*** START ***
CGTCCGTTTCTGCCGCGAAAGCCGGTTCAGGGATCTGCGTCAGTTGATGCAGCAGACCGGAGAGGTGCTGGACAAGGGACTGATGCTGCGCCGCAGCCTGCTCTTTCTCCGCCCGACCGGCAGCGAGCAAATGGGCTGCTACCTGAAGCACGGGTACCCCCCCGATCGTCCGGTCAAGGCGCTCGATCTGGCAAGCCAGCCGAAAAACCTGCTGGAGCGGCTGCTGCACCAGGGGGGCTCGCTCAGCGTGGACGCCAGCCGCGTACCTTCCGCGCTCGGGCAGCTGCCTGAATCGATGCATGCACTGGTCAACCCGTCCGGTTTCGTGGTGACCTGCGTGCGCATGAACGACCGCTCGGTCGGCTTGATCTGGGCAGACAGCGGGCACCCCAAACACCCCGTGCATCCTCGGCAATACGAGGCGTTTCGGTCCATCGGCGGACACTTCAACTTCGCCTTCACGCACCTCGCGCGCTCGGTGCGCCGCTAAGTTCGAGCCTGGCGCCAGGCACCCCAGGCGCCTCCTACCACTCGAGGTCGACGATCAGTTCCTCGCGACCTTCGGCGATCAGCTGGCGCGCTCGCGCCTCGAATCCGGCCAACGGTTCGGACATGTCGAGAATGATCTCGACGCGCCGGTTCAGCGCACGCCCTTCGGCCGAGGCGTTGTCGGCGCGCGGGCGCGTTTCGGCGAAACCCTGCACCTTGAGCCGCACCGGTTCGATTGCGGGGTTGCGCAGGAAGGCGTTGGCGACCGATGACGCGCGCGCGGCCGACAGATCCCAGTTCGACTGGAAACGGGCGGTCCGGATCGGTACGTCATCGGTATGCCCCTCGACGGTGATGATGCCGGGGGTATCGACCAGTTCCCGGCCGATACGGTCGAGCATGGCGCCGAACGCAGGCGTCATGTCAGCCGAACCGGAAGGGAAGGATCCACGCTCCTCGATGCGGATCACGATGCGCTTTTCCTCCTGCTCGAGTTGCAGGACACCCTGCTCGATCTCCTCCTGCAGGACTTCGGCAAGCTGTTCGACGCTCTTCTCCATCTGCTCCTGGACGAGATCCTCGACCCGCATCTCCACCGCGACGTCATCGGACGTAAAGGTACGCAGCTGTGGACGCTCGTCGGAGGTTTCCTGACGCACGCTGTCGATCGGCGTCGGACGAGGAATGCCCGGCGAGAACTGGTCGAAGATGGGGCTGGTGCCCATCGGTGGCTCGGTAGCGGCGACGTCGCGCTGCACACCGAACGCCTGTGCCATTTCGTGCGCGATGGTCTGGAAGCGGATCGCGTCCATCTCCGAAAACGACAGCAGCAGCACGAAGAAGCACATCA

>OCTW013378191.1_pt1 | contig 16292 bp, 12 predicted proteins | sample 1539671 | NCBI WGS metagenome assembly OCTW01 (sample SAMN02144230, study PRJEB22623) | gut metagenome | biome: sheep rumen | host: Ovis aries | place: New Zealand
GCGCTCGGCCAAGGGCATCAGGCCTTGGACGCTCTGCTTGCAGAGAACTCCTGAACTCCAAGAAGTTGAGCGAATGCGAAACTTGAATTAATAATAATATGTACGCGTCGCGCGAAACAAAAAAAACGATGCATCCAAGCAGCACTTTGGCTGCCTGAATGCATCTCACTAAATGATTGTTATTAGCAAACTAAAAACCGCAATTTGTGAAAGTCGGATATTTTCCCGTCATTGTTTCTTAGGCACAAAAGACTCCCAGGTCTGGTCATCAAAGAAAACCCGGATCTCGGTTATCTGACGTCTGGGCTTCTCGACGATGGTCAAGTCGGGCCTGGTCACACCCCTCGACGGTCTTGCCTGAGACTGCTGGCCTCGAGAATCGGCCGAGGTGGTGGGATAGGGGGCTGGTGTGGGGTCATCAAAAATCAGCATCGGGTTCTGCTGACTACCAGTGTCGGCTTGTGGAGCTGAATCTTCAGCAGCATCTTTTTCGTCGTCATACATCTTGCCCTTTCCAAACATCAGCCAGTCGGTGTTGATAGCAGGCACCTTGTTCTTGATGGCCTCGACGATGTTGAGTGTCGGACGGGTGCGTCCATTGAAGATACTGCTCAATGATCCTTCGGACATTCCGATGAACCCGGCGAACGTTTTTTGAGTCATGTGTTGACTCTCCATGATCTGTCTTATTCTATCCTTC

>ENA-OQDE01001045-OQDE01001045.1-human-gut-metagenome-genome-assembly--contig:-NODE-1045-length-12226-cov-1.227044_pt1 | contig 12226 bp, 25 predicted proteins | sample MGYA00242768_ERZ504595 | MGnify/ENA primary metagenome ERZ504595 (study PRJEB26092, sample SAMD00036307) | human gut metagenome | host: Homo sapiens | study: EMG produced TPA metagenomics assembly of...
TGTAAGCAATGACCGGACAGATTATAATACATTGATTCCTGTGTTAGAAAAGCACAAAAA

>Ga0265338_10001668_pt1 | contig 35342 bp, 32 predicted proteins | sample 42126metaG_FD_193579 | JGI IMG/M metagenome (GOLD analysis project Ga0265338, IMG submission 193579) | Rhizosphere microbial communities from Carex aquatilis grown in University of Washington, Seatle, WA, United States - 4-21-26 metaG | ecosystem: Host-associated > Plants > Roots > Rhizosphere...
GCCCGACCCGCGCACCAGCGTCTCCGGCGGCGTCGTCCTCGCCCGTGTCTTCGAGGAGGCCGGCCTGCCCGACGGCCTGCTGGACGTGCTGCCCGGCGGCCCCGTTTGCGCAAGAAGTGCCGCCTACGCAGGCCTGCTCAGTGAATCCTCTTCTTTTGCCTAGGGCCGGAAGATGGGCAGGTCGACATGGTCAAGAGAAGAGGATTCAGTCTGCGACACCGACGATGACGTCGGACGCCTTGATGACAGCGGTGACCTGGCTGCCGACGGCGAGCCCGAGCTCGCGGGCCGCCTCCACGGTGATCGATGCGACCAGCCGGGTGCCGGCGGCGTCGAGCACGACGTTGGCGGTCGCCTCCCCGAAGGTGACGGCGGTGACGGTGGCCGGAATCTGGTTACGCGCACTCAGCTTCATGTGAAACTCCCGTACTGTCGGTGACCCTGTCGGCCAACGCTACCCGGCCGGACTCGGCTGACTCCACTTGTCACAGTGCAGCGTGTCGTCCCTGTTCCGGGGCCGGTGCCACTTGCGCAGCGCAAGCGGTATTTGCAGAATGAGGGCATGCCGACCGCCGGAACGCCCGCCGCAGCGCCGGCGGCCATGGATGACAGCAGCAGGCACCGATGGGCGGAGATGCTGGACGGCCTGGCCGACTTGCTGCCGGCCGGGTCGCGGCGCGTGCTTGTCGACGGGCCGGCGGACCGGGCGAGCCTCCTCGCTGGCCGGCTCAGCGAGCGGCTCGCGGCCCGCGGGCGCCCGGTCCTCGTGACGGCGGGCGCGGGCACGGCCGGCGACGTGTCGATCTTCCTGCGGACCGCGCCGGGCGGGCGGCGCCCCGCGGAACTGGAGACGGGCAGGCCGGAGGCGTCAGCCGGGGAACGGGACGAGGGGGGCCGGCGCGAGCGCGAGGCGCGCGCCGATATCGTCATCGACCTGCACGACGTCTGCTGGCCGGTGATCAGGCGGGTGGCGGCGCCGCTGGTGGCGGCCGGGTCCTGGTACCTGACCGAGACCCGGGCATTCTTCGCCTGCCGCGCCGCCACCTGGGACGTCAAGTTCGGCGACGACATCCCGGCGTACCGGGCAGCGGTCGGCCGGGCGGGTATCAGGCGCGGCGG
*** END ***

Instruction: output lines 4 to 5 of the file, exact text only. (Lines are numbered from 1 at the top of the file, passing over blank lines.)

>ENA-OQDE01001045-OQDE01001045.1-human-gut-metagenome-genome-assembly--contig:-NODE-1045-length-12226-cov-1.227044_pt1 | contig 12226 bp, 25 predicted proteins | sample MGYA00242768_ERZ504595 | MGnify/ENA primary metagenome ERZ504595 (study PRJEB26092, sample SAMD00036307) | human gut metagenome | host: Homo sapiens | study: EMG produced TPA metagenomics assembly of...
TGTAAGCAATGACCGGACAGATTATAATACATTGATTCCTGTGTTAGAAAAGCACAAAAA